Commonwealth v. Alebord - Application of Public Trial Right to Jury Empanelment Was Not a New Rule in February 2004

In Commonwealth v. Alebord, 80 Mass. App. Ct. 432 (September 21, 2011), the Massachusetts Appeals Court held that the rule that the Sixth Amendment right to a public trial includes jury impanelment was not new in February 2004 at the time the judgement in the defendant's case became final, and therefore the retroactivity doctrine articulated in Teague v. Lane, 489 U.S. 288, 310-311, 109 S.Ct. 1060 (1989), which bars the retroactive application of new rules, did not apply. 

The Appeals Court explained its ruling as follows:

    "[In In Presley v. Georgia. __ U. S. __, 130 S.Ct. 721, 724 (2010),] the Supreme Court held that the exclusion of the public from jury selection violated the Court's "clear [Sixth Amendment] precedents." 130 S.Ct. at 722. The Supreme Court issued Presley in a summary disposition without oral argument. It stated specifically that the rule was "so well settled that the Sixth Amendmentright extends to jury voir dire that this Court may proceed by summary disposition." Id. at 723-724. See Commonwealth v. Downey, 78 Mass.App.Ct. 224, 228 n. 9 (2010). While Justice Thomas, joined by Justice Scalia, dissented from that view, Presley, supra at 725-727, in the face of the announcement by the Supreme Court majority that the question in Presley was "well settled" since 1984, we are compelled to conclude that Presley did not announce a "new rule." Rather, the Supreme Court has told us that the rule that a defendant's public right to trial under the Sixth Amendment extends to jury voir dire was, at the time the defendant's conviction became final in 2007, not merely "dictated by" Supreme Court precedent but "well settled" by it. See id. at 723-724."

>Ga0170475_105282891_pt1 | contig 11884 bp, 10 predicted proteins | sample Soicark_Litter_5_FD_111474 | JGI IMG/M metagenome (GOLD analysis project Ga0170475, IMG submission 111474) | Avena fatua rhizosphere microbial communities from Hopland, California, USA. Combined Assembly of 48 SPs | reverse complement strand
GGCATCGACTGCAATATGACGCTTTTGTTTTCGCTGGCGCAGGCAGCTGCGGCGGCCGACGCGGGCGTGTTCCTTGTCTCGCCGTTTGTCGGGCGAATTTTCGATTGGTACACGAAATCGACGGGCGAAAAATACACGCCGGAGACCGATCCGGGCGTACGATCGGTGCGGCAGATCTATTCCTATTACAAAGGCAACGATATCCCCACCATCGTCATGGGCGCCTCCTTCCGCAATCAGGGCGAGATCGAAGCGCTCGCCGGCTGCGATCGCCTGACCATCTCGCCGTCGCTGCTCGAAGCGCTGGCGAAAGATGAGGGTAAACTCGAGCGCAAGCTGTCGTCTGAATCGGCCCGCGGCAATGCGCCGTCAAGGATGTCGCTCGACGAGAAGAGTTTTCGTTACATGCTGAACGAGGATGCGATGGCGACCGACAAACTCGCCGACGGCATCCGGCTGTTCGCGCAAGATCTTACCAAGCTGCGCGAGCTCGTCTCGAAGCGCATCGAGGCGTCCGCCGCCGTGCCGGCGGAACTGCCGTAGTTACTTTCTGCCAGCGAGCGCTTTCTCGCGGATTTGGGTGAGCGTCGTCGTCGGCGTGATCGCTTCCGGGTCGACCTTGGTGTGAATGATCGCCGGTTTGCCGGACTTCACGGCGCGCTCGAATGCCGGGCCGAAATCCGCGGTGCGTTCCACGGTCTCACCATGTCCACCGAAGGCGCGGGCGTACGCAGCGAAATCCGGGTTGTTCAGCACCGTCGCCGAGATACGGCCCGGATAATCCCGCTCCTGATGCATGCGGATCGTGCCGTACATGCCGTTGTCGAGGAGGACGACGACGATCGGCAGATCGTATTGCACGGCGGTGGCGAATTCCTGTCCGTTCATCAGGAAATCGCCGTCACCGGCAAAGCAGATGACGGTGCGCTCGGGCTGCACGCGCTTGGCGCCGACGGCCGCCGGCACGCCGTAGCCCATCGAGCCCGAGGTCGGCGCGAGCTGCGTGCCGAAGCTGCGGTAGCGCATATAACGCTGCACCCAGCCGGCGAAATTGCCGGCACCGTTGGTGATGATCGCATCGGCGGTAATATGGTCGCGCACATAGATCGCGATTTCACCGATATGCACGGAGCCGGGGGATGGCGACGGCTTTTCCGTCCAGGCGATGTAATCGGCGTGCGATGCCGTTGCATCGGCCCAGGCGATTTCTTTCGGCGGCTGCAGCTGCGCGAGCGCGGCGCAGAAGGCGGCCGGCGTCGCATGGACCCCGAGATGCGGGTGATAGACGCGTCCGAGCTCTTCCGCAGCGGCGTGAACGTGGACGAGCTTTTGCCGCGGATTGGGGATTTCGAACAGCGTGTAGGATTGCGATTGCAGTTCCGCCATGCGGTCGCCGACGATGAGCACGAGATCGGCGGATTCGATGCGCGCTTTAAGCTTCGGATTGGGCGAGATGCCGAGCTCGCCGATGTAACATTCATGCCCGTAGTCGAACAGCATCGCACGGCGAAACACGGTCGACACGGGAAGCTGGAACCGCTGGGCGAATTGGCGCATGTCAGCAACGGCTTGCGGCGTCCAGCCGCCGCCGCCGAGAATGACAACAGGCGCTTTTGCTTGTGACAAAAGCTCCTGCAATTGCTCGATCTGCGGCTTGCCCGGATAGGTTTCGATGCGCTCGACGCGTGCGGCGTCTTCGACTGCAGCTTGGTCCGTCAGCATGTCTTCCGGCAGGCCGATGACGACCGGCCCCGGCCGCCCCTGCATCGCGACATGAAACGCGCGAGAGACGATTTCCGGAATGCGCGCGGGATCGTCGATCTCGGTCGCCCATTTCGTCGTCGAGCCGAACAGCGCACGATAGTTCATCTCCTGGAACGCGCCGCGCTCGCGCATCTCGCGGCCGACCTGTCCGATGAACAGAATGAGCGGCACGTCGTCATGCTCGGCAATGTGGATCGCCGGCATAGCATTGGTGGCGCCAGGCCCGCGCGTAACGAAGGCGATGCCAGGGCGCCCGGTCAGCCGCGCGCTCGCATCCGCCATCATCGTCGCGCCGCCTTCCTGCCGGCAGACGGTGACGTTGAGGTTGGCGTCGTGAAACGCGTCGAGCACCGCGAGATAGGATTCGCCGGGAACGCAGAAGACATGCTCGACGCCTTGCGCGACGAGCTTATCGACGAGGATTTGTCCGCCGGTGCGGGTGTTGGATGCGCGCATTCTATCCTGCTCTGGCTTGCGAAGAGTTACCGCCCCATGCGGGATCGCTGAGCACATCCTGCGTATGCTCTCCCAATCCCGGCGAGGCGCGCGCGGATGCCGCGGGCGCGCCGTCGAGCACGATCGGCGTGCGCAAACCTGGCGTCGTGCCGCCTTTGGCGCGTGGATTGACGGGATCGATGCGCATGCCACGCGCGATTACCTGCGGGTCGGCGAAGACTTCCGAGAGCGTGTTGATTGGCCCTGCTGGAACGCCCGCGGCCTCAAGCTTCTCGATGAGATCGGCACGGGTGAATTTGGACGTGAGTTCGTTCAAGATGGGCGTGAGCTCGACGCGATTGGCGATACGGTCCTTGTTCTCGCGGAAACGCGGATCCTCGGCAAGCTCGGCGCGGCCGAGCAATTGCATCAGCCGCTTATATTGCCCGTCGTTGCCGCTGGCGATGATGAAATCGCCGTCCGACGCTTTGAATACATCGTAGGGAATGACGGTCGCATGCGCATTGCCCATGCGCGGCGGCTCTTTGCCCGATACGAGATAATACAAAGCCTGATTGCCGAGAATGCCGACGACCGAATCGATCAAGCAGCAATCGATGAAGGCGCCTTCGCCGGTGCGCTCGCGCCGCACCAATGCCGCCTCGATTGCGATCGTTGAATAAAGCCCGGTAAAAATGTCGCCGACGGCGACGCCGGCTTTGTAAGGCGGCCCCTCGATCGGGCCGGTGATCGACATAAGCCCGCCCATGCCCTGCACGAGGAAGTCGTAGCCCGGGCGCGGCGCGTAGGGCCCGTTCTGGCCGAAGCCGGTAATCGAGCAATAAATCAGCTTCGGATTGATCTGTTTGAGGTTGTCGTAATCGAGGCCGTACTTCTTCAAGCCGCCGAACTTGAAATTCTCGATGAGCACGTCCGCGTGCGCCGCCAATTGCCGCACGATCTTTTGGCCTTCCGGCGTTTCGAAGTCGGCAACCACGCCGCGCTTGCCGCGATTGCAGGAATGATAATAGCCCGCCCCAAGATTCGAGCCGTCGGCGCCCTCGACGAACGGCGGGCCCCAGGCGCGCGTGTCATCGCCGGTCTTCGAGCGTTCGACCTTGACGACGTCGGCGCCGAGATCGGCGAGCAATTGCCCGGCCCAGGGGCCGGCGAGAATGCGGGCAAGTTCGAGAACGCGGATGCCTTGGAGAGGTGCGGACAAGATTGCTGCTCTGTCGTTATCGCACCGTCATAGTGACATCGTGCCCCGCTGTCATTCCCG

Alebord, 80 Mass. App. Ct. at 437.  Furthermore, in a footnote, the Court noted:

    "In Owens v. United States, 483 F.3d [48,] 66[1st CIr. 2007], the First Circuit, in a collateral challenge to a 1997 Federal conviction, applied retroactively the Sixth Amendment rule that jury selection could not be closed to the public. Owens was decided in 2007, even before Presley, and Teague v. Lane controlled the question of retroactivity. Had the First Circuit concluded that the rule prohibiting closure of the courtroom during jury selection was a "new rule" within the meaning of Teague, it could not properly have applied the rule in the case before it. Indeed, the Owens court held that another of the claims of the defendant was barred by the retroactivety rule of Teague v. Lane. Id. at 70."

Alebord, 80 Mass. App. Ct. at 437, n.4.